15-Minute Turkey Enchiladas Recipe

Tender roast turkey stuffed into crisp tortillas and served with a rich, complex mole sauce.

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Serious Eats / J. Kenji López-Alt

Why It Works

  • Roast turkey and mole sauce are a classic Mexican combination.
  • An easy stove-top method delivers tasty results in just 15 minutes.

Things I learned when I was 18 years old:

  • Finding an older friend who looks something like you is much more effective than getting a fake-and-looks-it fake ID in Boston bars.
  • Turkeys are from Mexico.
  • Other people really really care about how one defines "sexual relations".
  • Titanic is a really great movie to tell your mom you're going to see because it gives you a solid three and a half hours of uninterrupted free time to do something else.

It's the second one there that we're going to focus on today because a) it's interesting (did you know that there were fully domesticated turkeys in Mexico well before the Spaniards colonized it in the 16th century) and b) it's delicious (turkey is the most traditional meat to serve with mole poblano).

Now supposing that you've got yourself a big 'ol pile of leftover turkey sitting in the fridge, and right next to it happens to be a batch of the mole poblano you made a few weeks back. There's only one possible outcome to this situation: turkey and mole enchiladas (or, if you want to get really technical about it, enmoladas).

There are dozens of ways to make enchiladas, and while most have you roll up fillings in corn tortillas, cover them with sauce, and bake them until hot, when I'm in a hurry (as is often the case around lunch time with leftovers), I fall back on a technique I learned from a Mexican woman in her kitchen in Baja. I hovered around her for a few days as she cooked lunch for Adri and me while her daughter sat in the kitchen doing her English homework.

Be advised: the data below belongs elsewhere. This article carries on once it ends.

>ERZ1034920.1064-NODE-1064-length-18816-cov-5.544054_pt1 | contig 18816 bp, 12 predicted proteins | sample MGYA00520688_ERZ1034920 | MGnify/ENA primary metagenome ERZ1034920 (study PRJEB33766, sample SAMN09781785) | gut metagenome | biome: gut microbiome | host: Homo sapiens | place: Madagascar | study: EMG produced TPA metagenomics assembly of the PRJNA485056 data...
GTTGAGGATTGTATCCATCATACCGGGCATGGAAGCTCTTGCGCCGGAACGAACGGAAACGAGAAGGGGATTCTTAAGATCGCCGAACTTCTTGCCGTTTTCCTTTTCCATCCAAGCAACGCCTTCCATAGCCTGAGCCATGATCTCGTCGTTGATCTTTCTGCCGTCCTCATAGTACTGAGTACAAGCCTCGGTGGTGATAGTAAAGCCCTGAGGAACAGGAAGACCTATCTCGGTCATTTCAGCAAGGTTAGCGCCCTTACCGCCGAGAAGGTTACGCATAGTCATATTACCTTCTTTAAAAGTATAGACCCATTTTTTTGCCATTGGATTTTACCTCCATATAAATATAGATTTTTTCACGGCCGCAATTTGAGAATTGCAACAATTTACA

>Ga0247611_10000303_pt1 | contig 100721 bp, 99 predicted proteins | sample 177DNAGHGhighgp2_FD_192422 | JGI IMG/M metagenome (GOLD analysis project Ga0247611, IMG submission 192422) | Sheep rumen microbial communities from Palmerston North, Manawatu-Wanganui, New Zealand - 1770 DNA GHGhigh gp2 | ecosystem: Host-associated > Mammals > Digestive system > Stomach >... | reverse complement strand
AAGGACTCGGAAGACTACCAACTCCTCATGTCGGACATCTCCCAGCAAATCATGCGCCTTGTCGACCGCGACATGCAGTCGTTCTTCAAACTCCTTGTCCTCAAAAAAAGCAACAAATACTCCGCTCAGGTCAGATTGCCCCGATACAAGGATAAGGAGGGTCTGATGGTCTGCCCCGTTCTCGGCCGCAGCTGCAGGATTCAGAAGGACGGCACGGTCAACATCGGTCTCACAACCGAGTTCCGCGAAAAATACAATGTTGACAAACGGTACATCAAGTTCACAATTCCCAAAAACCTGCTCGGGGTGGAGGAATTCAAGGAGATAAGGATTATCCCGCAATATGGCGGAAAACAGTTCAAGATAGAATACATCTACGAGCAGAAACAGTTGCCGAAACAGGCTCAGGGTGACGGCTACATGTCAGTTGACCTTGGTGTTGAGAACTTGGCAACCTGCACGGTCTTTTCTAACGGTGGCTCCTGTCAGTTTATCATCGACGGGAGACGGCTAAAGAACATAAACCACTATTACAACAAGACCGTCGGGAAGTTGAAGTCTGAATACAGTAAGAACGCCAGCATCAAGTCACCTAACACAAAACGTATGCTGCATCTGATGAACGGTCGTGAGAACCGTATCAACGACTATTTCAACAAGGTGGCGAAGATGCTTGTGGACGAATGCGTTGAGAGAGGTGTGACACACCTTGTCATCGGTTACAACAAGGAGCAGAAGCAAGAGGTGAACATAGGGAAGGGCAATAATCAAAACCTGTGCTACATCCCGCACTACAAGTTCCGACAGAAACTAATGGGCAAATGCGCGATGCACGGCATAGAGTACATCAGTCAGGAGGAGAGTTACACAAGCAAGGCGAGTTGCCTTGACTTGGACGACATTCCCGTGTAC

It starts the same basic way as any enchilada, by rolling up a filling in a freshly warmed corn tortilla.

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Serious Eats / J. Kenji López-Alt

I use about an ounce and a half of picked turkey meat seasoned with just a little salt per tortilla.

It's tempting to overstuff these, but remember, with an enchilada, it's just as much about that tortilla as it is about the filling. Your tortilla should end up no bigger than a wide cigar.

Next, add the rolled tortillas seam-side-down to a cast iron or non-stick skillet with a couple tablespoons of oil over medium heat. Let the tortillas fry without moving until they're crispy on the bottom, then carefully turn them over, making sure they don't unravel as you do.

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Serious Eats / J. Kenji López-Alt

Fry the second side, then remove the tortillas with a slotted spatula and transfer them to a paper towel to drain briefly. Make sure to salt them as soon as they're out of the pan and still hot!

Finally, heat up some mole in a small saucepan on the stovetop and spoon it onto a plate. I used this recipe from Josh Bousel, though your favorite recipe or even a good store-bought variety will do. Don't want to make mole? No problem, these guys are just as good with some basic salsa verde.

Place the enchiladas on top, spoon some more sauce over them, drizzle them with Mexican crema (you can use a mixture of milk and sour cream if you can't find it), some crumbled cotija cheese, sliced onions, and cilantro, and you're ready to eat.